Odd as it may sound, a Jeep CJ-7 is responsible for this Camaro. When Andrew Harshman was a young boy, he accompanied his father to the local Jeep dealer and watched as Dad picked out the new CJ. He saw the Jeep transform under his father's able hands from a showroom stocker into an off-road-only sand toy with monster tires and power to match.
Many years later, the Jeep was Andy's, but the desire to play in the sand had passed. What he really wanted was a first-Gen Camaro to build a g-Machine, but first the Jeep had to go. One of the responders to the ad for the CJ offered up a '68 Camaro as a partial trade, and Harshman thought this could be a good deal. The Camaro had been languishing outside on a back patio for over a year, untouched. But, it was solid, and its 396 mill could be made to run again. The deal was struck and the Camaro loaded up for the haul back home to Vegas from SoCal. Once back in Sin City, the 396 was cleaned up and treated to a much-needed detail and tuning session. Not only did the engine run, but it ran well. After a good cleaning up to rid the engine bay of cobwebs and leaves, the powerplant was deemed good.
What Andrew really wanted to jump into was the suspension. He completely rebuilt the front suspension, adding polyurethane bushings along the way to minimize flex. New springs were added while the front end was in pieces, and these thicker coils were trimmed to achieve the lowered stance Harshman was after. The car had been previously equipped with de-arched rear leafs, so the look was now right.
The stock transmission was functional, but to really lean on the fat torque of the big-block, more gear choices would be required. Andrew worked directly with American Touring Specialties (also in Las Vegas) and with Tyler Beauregard's help got a T-56 6-speed installed behind the Rat.
Next, improved braking was in order. A complete Stainless Steel Brakes Company (SSBC) front disc brake swap kit was installed, boasting 12-inch rotors and PBR calipers up front, motivated by a 7-inch diameter booster. A knowing pal has been working with Andy to get the system perfect, and this 'tweaking' was still in process when our braking tests were done.
"There was still some air in the system when we did the tests...so don't think the brakes are working to their full potential. They weren't at that time. We've since dialed them in properly and they work better than ever," Harshman said. "I don't want anyone looking at the braking test data and thinking there's something wrong with the SSBC system. There isn't...we've been testing some ideas and the system wasn't fully bled at the time." In addition to the brakes and bushings, Andy also added a 1.125-inch Hotchkis anti-sway bar up front, teamed with a 2-inch drop spindle. With the suspension closer to perfect, the wheel and tire package was researched, purchased, and mounted up.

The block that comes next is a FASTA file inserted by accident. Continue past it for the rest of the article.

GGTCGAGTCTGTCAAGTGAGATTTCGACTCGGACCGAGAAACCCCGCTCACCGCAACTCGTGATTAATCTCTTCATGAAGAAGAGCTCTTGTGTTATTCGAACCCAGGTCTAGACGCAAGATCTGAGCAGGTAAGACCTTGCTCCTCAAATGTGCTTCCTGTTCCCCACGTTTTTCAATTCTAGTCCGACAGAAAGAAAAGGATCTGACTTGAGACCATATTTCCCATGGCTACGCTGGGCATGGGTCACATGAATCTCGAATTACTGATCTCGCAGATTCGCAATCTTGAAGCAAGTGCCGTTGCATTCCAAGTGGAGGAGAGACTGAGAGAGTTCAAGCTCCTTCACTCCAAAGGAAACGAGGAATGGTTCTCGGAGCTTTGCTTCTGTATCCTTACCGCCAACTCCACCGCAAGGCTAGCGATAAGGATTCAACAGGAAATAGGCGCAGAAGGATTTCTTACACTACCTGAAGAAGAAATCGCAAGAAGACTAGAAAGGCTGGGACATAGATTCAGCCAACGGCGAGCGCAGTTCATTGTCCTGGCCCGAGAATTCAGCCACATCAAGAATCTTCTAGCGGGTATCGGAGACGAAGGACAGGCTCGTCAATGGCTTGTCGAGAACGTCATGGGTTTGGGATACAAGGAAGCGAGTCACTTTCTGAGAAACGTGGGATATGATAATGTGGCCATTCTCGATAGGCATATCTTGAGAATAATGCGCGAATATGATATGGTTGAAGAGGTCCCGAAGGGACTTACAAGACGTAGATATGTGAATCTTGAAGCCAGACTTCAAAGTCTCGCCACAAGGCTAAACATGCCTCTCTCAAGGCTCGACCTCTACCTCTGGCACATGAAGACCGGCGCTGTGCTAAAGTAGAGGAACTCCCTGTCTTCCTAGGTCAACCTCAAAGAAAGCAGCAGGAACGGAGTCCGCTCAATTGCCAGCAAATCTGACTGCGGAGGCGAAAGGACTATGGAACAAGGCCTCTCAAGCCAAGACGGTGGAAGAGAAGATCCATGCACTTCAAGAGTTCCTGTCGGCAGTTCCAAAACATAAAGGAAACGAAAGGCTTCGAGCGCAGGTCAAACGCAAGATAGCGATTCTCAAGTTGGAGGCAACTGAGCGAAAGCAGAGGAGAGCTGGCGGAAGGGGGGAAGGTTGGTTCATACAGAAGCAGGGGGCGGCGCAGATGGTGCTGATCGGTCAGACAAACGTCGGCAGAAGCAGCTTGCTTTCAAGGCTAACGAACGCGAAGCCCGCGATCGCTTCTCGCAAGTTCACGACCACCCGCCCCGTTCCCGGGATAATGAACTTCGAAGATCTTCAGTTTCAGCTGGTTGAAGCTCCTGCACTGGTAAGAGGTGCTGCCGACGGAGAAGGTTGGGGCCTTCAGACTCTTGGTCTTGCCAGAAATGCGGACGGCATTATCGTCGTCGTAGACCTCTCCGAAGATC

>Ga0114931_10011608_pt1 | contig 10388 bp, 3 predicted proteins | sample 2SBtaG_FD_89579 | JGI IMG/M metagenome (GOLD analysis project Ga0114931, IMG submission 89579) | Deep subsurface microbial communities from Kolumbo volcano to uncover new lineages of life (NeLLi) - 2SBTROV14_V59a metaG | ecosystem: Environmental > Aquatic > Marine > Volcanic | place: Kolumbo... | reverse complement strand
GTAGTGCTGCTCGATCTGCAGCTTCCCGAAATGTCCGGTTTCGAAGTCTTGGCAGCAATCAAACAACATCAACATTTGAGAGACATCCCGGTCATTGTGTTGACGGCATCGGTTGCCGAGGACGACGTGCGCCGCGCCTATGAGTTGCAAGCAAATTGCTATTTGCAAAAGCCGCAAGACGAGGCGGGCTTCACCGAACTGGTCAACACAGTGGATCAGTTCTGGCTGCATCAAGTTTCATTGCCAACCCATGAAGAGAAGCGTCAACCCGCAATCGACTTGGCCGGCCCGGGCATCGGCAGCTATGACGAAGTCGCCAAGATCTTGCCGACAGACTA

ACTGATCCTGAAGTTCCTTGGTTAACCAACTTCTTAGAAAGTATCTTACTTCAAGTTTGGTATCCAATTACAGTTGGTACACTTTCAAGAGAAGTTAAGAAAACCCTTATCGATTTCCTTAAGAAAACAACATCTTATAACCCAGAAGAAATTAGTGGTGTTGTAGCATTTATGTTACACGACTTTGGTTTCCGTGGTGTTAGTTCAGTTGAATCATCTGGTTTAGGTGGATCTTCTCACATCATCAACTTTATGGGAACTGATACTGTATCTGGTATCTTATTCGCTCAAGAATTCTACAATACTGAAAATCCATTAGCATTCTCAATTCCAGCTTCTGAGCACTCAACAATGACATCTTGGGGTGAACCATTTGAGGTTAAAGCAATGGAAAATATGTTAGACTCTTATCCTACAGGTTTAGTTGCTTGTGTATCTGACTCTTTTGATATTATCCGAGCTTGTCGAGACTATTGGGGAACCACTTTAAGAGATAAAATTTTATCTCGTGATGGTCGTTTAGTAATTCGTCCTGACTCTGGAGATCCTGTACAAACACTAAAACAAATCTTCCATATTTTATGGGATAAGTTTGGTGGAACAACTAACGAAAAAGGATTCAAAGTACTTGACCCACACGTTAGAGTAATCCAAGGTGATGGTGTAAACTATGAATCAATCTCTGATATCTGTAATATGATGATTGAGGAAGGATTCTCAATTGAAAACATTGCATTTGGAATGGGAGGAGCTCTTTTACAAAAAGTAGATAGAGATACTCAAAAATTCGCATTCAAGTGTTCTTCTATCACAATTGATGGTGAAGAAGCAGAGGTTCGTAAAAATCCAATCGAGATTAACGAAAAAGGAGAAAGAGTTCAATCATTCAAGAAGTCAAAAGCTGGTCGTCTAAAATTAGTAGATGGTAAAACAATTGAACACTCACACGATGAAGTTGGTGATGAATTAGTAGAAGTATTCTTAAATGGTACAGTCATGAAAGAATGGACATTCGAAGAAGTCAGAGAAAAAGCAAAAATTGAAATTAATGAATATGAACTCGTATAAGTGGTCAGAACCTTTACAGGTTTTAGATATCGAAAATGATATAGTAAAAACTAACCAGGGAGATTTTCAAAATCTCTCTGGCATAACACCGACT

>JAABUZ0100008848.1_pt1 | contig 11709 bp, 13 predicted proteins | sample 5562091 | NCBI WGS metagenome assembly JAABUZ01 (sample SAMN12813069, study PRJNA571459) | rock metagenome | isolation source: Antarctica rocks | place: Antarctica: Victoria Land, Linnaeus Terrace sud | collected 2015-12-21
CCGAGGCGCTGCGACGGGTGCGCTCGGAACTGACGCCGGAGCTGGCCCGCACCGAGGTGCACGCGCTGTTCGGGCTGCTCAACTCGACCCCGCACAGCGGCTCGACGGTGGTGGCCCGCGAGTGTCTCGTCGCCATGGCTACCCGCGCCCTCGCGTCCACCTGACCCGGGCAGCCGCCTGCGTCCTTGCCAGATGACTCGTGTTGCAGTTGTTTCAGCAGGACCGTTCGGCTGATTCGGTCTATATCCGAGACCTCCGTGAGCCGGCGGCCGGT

Wheels are by Center Line, and measure 17x7 (front) and 17x8 (rear). They wear Kumho Ecsta tires, measuring 235/45R-17 (front) and 275/40R-17 (rear). The final effect of the suspension, wheel, and tire upgrades is lowered without being too low, cool without being too flashy, and effective enough to be driven every day (which Andy proudly claims to do with this Camaro). Keep these dimensions in mind when considering a similar move under your own first-gen F-body.
While this particular car has reached a certain plateau, Harshman's future plans call for a new powerplant. Like most cars we feature, this one is still a work in progress and more aggressive mods are on tap. The old 396 has done a decent job of urging the Camaro along, but the need to minimize weight has got Andy looking at small-blocks. Interestingly, his small-block plans out-cube his current big-block.
"I'd really like to get a stroker small-block in there, at around 427 cubes," he explained. "It'll be topped with 18-degree heads and will save me a bunch of weight off the nose without sacrificing power. I want a stout naturally-aspirated motor without a blower, nitrous, or fuel injection. A serious all-motor combination is simple and effective, which is what I want for the entire car."
The interior is well-appointed, with mostly-stock components highlighted by carefully-chosen aftermarket goodies. It's hard to miss the white-faced Auto Meter gauges, and the cool Hurst shifter atop the T-56 matches well with the Tenzo-R steering wheel. Door panels, seats, and carpets are still as GM intended. The final effect is mild and tasteful, although we predict a pair of more-modern buckets will be need once Andy really starts carving deeply into corners with the newfound small-block power.
We expect you'll be seeing more of this car at future track days and other road-racy events. Until then, look for the bright Porsche Guards Red '68 Camaro on the streets of Vegas, and run him while you can. Once the big-inch small-block is installed ahead of that six-speed, you probably won't see anything but taillights.